A Democratic Trade Policy Part II

Last week I laid out some principles for a Democratic trade policy should former vice president Biden win the election. In short, they were:

  • Embrace his internationalism and build on it.
  • Remind voters of the damage Trump’s trade policies have caused.
  • Support trade negotiations that will more equitably distribute the benefits of trade liberalization.
  • Avoid punitive policies and take positive actions that promote workers’ welfare.

This week I want to focus on the immediate challenges Biden will face if he wins, aside from China, which I will tackle China in another column.

World Trade Organization (WTO) Reform. President Trump is clearly not a fan of the organization. He has not—and probably will not—leave it, but he has weakened it when it was already under stress. A new president will arrive just as final preparations for the delayed Ministerial Conference are getting underway. It is a golden opportunity for the United States to reassert the global leadership it has abandoned by working hard for successful outcomes—a fisheries agreement, an e-commerce agreement, reforms that will permit the Appellate Body to resume its work, and resolution of the differences on how developing countries should be treated. That is not very different from the current administration’s agenda, but its bullying tactics and ideological sovereignty-based approach have not gotten very far. A new president committed to a multilateral process will be able to accept the win-win outcomes a successful negotiation requires rather than the win-lose outcomes the Trump administration favors.

Transpacific Partnership (TPP). This initiative was the United States’ best chance to solidify its role in Asia and push forward a rules-based structure that China would ultimately have to join if it did not want to continue losing companies to other countries.  Trump pulled out of it his first week in office, which was a huge mistake. Both trade and national security experts agree that it is in our economic and security interest to return. Biden has been lukewarm on that—no surprise given the controversy in his party over it—but he will have to find a way back in if the United States wants to reassert itself in Asia. That will require a time-tested Democratic strategy most recently employed on the United States-Mexico-Canada Agreement (USMCA): declare the existing agreement unsatisfactory, negotiate some minor changes, and declare it fixed.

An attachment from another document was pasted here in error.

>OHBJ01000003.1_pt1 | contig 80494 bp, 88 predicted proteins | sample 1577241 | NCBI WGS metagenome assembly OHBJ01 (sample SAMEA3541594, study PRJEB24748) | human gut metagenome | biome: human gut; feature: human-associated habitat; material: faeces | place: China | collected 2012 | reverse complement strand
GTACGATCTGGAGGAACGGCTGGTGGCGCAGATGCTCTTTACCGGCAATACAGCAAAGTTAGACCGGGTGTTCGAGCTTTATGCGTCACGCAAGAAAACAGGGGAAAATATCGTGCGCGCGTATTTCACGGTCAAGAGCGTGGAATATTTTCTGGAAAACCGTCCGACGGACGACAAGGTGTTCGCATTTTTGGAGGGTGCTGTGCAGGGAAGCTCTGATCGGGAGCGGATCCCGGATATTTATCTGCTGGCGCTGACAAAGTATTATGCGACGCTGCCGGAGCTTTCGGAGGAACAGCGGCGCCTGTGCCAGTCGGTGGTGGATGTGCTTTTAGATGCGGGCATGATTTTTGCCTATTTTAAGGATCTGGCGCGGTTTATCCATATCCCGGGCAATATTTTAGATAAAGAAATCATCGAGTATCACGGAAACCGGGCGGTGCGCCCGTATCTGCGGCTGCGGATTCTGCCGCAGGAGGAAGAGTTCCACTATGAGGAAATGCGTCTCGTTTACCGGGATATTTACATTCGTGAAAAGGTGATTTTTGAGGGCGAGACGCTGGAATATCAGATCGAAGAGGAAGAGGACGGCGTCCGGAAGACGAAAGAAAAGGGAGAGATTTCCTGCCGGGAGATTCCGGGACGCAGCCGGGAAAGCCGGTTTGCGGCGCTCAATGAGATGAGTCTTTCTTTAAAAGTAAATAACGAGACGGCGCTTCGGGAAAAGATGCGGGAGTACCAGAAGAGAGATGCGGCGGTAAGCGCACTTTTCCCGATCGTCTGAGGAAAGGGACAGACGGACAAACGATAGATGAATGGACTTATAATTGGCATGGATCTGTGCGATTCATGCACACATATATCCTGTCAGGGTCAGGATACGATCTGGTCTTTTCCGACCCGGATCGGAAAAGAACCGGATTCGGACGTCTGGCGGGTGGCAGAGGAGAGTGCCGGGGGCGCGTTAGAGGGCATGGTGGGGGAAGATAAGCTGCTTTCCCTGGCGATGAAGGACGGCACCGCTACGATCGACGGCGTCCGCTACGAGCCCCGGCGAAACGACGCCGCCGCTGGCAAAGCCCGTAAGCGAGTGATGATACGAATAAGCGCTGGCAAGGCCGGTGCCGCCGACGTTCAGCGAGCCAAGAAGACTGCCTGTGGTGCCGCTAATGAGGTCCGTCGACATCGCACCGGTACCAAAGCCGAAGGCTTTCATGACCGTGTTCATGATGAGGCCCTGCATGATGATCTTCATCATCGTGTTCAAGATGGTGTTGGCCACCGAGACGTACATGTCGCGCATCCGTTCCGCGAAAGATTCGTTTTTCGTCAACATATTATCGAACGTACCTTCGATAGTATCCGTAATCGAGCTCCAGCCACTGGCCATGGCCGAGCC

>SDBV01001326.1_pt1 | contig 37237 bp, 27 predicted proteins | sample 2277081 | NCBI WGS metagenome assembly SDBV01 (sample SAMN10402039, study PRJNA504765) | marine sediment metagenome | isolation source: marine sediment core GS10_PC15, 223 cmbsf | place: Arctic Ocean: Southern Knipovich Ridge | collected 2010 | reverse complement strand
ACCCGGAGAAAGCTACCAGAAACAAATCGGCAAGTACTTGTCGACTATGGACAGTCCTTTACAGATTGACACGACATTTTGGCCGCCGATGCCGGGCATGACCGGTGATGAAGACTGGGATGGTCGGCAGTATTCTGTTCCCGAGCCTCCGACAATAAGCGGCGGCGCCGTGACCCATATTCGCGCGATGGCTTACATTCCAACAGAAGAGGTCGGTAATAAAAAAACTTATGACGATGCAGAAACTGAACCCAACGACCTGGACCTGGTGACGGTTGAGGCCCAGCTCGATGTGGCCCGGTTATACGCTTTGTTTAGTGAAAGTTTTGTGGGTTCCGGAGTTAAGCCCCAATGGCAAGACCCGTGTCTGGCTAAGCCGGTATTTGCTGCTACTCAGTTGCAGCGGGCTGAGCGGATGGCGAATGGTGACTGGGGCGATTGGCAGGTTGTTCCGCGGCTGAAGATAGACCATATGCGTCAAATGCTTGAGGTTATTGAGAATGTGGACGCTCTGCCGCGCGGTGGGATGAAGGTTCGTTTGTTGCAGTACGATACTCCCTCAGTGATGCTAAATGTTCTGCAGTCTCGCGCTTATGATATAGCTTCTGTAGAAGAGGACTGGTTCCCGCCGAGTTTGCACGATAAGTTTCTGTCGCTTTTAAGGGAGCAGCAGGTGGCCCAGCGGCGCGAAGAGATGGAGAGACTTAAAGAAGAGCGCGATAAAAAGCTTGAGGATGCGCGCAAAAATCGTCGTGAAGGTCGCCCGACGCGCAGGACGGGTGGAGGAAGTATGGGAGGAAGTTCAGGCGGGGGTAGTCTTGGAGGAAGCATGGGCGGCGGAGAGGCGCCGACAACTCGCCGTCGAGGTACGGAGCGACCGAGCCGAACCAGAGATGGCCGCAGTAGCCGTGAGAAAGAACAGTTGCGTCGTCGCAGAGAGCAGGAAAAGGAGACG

The European Union. Trade relations with the European Union are fraught right now and not only because of Trump’s policies. Despite more than 30 years of effort, we have not made much progress on a host of irritants in the relationship (remember my many columns on chickens).  They envision the WTO as a more activist rulemaking organization than the United States does. They face the same challenges from China that we do but have not been willing to support an expanded definition of “public body” that would allow both of us to respond to Chinese subsidies to their state-owned enterprises. President Trump’s automobile tariff threats—most recently mentioned as retaliation for EU lobster tariffs—have only made the situation worse. A Biden administration will have to exercise adroit diplomacy to rebuild this relationship. There is a positive approach that could find common ground on climate change and a vision of a more activist WTO that could move reform of the Appellate Body forward. At the working level, there has been progress on regulatory convergence that needs to be finalized. Above all is the need to do what Trump has ignored—build a coalition of developed countries to meet the China challenge. That cannot succeed without the European Union, and the time is ripe for it.

Other Pending Trade Negotiations. I learned on the Hill that everything in government takes longer than expected, and trade negotiations are no exception. In addition to China and the European Union, the United States has ongoing talks with Japan, the United Kingdom, Kenya, and Brazil. Despite the current administration’s best efforts, those might not conclude this year. If they do not, a Biden administration should wrap them up and move on to its own priorities. Brazil is not popular right now among Democrats, but we are essentially making an agreement between our economies, not just with their president. He won’t last forever, and it is an important economy we should be working hard to access. The others are less controversial, but that does not make them easier to conclude. The United Kingdom, in particular, will have to make some difficult choices on adopting EU or U.S. regulatory policies. There are not likely to be big differences between Trump and Biden on the objectives for these talks, so the latter’s goal should simply be to conclude them on the best terms possible and not make the common mistake of new administrations—assuming that everything your predecessor did was bad..  

The U.S. relationship with China eclipses all these talks and deserves a column of its own. In addition, a Biden administration will need to go beyond principles and cleaning up and articulate its own vision of what it wants to accomplish, with some specific examples. So, stay tuned for further thoughts.  

William Reinsch holds the Scholl Chair in International Business at the Center for Strategic and International Studies in Washington, D.C.

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